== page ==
Here is a list of all the postings Jed Martens has made in our forums. Click on a thread name to jump to the thread.
|Thread: Warco GH600|
As Howard says, the chucks bolt onto the flange of the spindle, there is no thread. There are holes for both 3 and 4 bolt patterns.
For some reason the 4 jaw chuck was supplied with a back-plate, but the chuck will bolt directly to the flange, so I ditched the back-plate.
I use ER32 collets, and purchased a collect chuck from ARC. Again, this bolts directly to the spindle flange. So I haven't had to use back-plates at all.
The internal taper of the spindle is 4MT, but aside from a dead centre (supplied with the lathe) I haven't made use of this.
I've never tried it (still trying to get the hang of right hand threads), but you can reverse the lead-screw direction relative to the spindel - ie: have the cutter move left to right when you engage the the half-nut. Does that result in a left-hand thread?
|Thread: New member from Dunfermline|
We have a lot in common then Jim
Hi Jim, I'm just down the road from you in Inverkeithing, and have a similar Warco lathe (GH600). If you need any help, just ask.
|Thread: Warco GH600|
TB and Martin - thanks for the suggestion re: drilling the counter-sinks for the cap-head bolts. I think that in retrospect I should have done this (God knows I have enough chewed up drills to grind flat) and made the part from scratch.
Sadly patience isn't one of my few virtues. I spent the day going with my first idea...
I started with some stainless square stock that was about the right size, and used my rotary table to mill out a 12mm round shoulder. I would have used the lathe for this, but...
The shoulder was drilled and tapped to M8 (which I didn't get concentric, as you can see). The setup was a bit shonky, hence the poor finish. And the collets everywhere, and the swath.... it was one of those days...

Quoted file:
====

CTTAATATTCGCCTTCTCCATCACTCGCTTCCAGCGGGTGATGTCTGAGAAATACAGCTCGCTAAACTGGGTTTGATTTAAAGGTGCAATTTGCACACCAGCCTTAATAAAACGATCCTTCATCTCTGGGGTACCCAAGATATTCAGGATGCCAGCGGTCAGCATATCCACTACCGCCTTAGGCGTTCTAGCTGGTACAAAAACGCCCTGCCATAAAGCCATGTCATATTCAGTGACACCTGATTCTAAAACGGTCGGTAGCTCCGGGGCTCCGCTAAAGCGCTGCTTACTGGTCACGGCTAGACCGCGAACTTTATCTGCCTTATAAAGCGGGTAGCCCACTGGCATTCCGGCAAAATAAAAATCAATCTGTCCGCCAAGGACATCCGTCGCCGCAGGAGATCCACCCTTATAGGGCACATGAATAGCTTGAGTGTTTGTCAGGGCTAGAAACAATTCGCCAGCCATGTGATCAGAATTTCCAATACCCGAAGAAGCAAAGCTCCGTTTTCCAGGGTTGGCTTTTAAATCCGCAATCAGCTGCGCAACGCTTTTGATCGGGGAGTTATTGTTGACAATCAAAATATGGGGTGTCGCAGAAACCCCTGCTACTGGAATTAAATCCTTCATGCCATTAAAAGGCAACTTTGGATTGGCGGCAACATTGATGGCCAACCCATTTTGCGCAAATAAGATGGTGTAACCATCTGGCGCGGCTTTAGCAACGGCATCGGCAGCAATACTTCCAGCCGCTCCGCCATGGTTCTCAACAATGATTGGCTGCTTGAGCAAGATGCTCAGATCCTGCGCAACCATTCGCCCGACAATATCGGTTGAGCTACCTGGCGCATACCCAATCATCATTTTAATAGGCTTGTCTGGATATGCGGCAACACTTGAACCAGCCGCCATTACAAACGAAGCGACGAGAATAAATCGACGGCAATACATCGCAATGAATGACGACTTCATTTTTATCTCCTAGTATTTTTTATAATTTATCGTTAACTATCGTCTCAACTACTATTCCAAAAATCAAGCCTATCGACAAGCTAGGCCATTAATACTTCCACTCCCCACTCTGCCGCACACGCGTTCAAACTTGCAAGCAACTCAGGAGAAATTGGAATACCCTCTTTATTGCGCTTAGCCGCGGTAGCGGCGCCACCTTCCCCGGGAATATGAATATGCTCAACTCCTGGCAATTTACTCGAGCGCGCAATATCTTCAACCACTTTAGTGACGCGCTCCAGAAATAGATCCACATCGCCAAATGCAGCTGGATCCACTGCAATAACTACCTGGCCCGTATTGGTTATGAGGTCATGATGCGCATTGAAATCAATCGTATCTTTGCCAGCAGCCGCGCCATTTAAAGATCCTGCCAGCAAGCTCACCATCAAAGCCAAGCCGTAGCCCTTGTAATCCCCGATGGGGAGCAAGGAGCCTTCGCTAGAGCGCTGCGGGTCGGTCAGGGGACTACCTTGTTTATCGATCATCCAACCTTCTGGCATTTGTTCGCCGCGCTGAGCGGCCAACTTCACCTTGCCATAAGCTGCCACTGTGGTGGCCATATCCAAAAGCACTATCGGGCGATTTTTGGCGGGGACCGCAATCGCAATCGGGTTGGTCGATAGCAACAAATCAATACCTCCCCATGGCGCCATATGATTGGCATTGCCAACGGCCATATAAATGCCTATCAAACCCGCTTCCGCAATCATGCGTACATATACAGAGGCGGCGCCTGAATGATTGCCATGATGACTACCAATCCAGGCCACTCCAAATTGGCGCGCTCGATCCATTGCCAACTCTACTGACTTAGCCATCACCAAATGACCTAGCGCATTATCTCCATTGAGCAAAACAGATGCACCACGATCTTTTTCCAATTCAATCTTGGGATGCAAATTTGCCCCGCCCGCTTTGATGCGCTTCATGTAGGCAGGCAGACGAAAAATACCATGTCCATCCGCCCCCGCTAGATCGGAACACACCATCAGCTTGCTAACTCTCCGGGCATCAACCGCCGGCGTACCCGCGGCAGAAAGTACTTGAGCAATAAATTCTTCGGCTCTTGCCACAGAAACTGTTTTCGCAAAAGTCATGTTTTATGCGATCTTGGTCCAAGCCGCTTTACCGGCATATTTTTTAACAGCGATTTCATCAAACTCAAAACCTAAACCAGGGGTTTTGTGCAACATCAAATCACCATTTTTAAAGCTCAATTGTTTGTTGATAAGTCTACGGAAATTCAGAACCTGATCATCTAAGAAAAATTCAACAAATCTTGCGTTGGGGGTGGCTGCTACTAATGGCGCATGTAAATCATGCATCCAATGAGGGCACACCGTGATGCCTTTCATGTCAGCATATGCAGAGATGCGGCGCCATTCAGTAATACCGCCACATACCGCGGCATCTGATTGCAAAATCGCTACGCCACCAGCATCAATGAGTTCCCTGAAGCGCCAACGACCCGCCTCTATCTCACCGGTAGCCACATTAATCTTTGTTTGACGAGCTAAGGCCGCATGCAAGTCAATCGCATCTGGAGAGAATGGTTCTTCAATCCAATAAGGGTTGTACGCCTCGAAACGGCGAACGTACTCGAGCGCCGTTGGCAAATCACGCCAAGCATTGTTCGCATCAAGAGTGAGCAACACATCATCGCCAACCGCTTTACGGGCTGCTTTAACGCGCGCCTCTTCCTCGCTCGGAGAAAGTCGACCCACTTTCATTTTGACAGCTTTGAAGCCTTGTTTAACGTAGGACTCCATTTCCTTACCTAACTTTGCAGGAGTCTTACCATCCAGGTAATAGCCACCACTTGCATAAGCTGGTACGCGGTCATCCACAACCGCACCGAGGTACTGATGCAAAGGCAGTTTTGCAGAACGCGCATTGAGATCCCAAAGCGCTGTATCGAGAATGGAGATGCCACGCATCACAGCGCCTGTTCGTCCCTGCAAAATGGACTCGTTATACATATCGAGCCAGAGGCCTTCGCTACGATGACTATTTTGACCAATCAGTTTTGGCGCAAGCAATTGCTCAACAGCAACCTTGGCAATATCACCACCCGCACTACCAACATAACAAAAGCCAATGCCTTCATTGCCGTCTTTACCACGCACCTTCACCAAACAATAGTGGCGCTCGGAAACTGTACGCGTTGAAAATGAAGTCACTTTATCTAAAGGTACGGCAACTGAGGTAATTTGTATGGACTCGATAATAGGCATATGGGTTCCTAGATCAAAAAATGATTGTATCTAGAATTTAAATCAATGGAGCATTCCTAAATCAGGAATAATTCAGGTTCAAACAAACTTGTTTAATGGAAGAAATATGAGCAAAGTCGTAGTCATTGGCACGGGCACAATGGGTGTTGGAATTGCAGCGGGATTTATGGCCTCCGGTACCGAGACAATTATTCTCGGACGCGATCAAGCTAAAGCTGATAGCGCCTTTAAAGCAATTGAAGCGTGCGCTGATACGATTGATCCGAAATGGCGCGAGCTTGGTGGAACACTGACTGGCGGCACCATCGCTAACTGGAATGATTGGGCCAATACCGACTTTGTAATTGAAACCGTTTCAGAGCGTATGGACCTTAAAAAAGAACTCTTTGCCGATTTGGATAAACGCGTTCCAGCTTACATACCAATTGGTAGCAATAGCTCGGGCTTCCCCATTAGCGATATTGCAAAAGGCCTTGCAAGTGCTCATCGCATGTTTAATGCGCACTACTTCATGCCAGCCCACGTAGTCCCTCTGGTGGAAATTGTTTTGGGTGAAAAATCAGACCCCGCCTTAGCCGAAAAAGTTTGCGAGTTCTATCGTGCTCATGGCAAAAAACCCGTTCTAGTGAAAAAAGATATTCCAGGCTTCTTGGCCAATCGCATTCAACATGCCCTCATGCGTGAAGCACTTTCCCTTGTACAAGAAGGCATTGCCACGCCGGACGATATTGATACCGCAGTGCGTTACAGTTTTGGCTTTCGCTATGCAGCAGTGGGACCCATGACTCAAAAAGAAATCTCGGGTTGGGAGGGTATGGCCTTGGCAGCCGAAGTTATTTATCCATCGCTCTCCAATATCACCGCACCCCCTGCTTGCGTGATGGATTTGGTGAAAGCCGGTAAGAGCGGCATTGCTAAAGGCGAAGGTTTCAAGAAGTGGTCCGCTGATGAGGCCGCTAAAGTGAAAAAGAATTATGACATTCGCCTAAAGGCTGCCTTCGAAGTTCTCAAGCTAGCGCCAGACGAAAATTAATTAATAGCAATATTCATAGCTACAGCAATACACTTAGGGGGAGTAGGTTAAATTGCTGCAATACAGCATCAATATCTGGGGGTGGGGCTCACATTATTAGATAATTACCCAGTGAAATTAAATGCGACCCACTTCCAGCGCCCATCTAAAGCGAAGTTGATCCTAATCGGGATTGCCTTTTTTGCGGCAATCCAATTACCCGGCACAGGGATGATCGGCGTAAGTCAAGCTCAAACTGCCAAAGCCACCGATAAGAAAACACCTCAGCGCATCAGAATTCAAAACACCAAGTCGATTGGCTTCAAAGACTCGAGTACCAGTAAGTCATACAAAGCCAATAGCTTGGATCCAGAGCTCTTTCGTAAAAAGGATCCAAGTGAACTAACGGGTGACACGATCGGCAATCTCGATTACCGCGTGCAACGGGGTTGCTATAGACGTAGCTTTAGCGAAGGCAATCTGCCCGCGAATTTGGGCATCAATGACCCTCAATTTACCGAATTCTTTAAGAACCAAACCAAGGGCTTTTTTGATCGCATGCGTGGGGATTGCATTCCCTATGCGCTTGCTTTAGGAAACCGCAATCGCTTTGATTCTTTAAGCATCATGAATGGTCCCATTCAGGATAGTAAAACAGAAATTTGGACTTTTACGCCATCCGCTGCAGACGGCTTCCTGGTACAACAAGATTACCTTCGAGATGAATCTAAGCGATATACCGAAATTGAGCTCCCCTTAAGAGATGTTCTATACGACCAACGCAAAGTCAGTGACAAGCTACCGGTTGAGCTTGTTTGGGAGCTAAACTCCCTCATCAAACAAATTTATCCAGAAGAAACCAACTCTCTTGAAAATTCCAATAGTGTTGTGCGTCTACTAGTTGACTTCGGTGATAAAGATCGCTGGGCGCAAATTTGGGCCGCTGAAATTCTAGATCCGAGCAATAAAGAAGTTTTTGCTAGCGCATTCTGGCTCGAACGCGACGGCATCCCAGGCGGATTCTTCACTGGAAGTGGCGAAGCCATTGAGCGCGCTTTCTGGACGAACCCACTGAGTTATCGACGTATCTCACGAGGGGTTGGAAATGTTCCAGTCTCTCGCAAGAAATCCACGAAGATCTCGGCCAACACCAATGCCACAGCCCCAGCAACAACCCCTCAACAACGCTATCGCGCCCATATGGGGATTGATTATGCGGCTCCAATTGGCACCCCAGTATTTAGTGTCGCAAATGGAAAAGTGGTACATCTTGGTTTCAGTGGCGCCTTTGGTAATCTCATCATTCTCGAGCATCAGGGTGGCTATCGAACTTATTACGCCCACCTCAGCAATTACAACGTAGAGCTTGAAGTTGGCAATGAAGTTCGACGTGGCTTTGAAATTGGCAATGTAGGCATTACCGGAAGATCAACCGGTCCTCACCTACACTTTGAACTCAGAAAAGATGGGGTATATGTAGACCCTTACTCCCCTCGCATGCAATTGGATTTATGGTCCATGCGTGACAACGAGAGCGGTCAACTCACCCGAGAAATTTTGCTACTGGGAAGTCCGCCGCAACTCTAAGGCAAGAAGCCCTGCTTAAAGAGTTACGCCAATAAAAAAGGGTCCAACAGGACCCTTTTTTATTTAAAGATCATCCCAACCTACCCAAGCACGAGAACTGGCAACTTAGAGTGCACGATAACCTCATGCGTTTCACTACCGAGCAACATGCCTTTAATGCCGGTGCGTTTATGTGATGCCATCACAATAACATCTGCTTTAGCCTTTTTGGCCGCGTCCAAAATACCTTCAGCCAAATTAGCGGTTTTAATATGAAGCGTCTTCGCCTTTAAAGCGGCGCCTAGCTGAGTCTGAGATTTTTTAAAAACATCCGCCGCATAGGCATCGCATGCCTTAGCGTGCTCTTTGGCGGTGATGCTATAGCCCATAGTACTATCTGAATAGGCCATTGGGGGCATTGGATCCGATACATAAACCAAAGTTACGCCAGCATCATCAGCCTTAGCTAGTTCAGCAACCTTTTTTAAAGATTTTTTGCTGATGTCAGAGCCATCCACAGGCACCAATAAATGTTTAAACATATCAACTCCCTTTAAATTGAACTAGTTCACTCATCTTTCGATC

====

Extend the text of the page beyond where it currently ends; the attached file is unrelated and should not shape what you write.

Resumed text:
Note to self, when I can't find the spotting drill tomorrow, it's hiding in the t-slot...
As for the original plate, the chewed up M8 hole was drilled out to M12, and the new part inserted...
The idea is that the thread engages where it did previously, but there are many more threads than before, and the plate underneath spreads the load, hopefully relieving pressure on the crack. I did manage to get a nice tight fit.
The piccy above was before I ran some M3 screws through the part to fix it to the clamping plate. I added loctite for good measure, since I hope never to see this part again. Here it is fitted...
It looks close to the lead screw, but there is plenty of clearance.
Here's the new "shoulder bolt" for locking...
Ok it's just a regular bolt with a bushing, but it works well. It goes from loose to totally locked in less than half a turn, and it's a lot sturdier than the original.
There's still a lot of reassembly to do, but I've called it a day and opened a beer. In retrospect...
* I learnt a lot about how the lathe works.
* It was a great opportunity to give the lathe a decent clean
* The new clamp works better than the original, and should last a bit longer, given it was twice the number of threads. I also prefer using a spanner to lock the carriage, as I have plenty of spanners, but usually have to go looking for the alan key to lock the carriage with the old bolt. And I get more leverage with a spanner...
* It would have been a lot quicker to just make the part from scratch
* This was an entire day of my life I will never get back...
@Martin Wood, my fingers are shredded, there is no part in that thing that has been de-burred. If you have time to take it to bits and clean it up, it will be time well spent. On a positive note, the internals of the apron looked pretty clean and well made (not that I'm an expert), and it all came apart and went together again without issue. So I'm not complaning